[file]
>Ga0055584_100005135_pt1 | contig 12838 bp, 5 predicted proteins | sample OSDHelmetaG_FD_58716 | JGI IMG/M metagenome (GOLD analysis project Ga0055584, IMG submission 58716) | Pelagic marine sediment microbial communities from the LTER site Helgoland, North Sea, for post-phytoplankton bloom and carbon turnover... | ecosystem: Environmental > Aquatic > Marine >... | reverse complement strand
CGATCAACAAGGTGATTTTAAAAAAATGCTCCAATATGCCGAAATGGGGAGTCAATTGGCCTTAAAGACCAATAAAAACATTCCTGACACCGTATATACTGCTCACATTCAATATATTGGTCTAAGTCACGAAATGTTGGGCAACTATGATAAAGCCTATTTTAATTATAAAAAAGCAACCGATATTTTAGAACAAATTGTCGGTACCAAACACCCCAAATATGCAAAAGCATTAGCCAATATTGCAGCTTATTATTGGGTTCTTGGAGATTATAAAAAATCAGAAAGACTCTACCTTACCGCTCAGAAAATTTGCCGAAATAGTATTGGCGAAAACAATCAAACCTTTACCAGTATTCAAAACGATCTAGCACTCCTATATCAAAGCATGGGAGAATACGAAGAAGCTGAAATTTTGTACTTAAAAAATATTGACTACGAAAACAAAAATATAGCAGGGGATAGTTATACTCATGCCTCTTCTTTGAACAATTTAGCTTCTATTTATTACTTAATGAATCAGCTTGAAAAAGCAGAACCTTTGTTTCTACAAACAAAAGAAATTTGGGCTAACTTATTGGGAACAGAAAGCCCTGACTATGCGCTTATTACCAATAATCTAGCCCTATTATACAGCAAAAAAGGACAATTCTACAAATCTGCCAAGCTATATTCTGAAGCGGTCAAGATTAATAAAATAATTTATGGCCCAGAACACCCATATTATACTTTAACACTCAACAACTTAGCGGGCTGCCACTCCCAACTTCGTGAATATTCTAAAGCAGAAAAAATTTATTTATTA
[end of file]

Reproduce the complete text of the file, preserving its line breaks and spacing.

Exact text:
>Ga0055584_100005135_pt1 | contig 12838 bp, 5 predicted proteins | sample OSDHelmetaG_FD_58716 | JGI IMG/M metagenome (GOLD analysis project Ga0055584, IMG submission 58716) | Pelagic marine sediment microbial communities from the LTER site Helgoland, North Sea, for post-phytoplankton bloom and carbon turnover... | ecosystem: Environmental > Aquatic > Marine >... | reverse complement strand
CGATCAACAAGGTGATTTTAAAAAAATGCTCCAATATGCCGAAATGGGGAGTCAATTGGCCTTAAAGACCAATAAAAACATTCCTGACACCGTATATACTGCTCACATTCAATATATTGGTCTAAGTCACGAAATGTTGGGCAACTATGATAAAGCCTATTTTAATTATAAAAAAGCAACCGATATTTTAGAACAAATTGTCGGTACCAAACACCCCAAATATGCAAAAGCATTAGCCAATATTGCAGCTTATTATTGGGTTCTTGGAGATTATAAAAAATCAGAAAGACTCTACCTTACCGCTCAGAAAATTTGCCGAAATAGTATTGGCGAAAACAATCAAACCTTTACCAGTATTCAAAACGATCTAGCACTCCTATATCAAAGCATGGGAGAATACGAAGAAGCTGAAATTTTGTACTTAAAAAATATTGACTACGAAAACAAAAATATAGCAGGGGATAGTTATACTCATGCCTCTTCTTTGAACAATTTAGCTTCTATTTATTACTTAATGAATCAGCTTGAAAAAGCAGAACCTTTGTTTCTACAAACAAAAGAAATTTGGGCTAACTTATTGGGAACAGAAAGCCCTGACTATGCGCTTATTACCAATAATCTAGCCCTATTATACAGCAAAAAAGGACAATTCTACAAATCTGCCAAGCTATATTCTGAAGCGGTCAAGATTAATAAAATAATTTATGGCCCAGAACACCCATATTATACTTTAACACTCAACAACTTAGCGGGCTGCCACTCCCAACTTCGTGAATATTCTAAAGCAGAAAAAATTTATTTATTA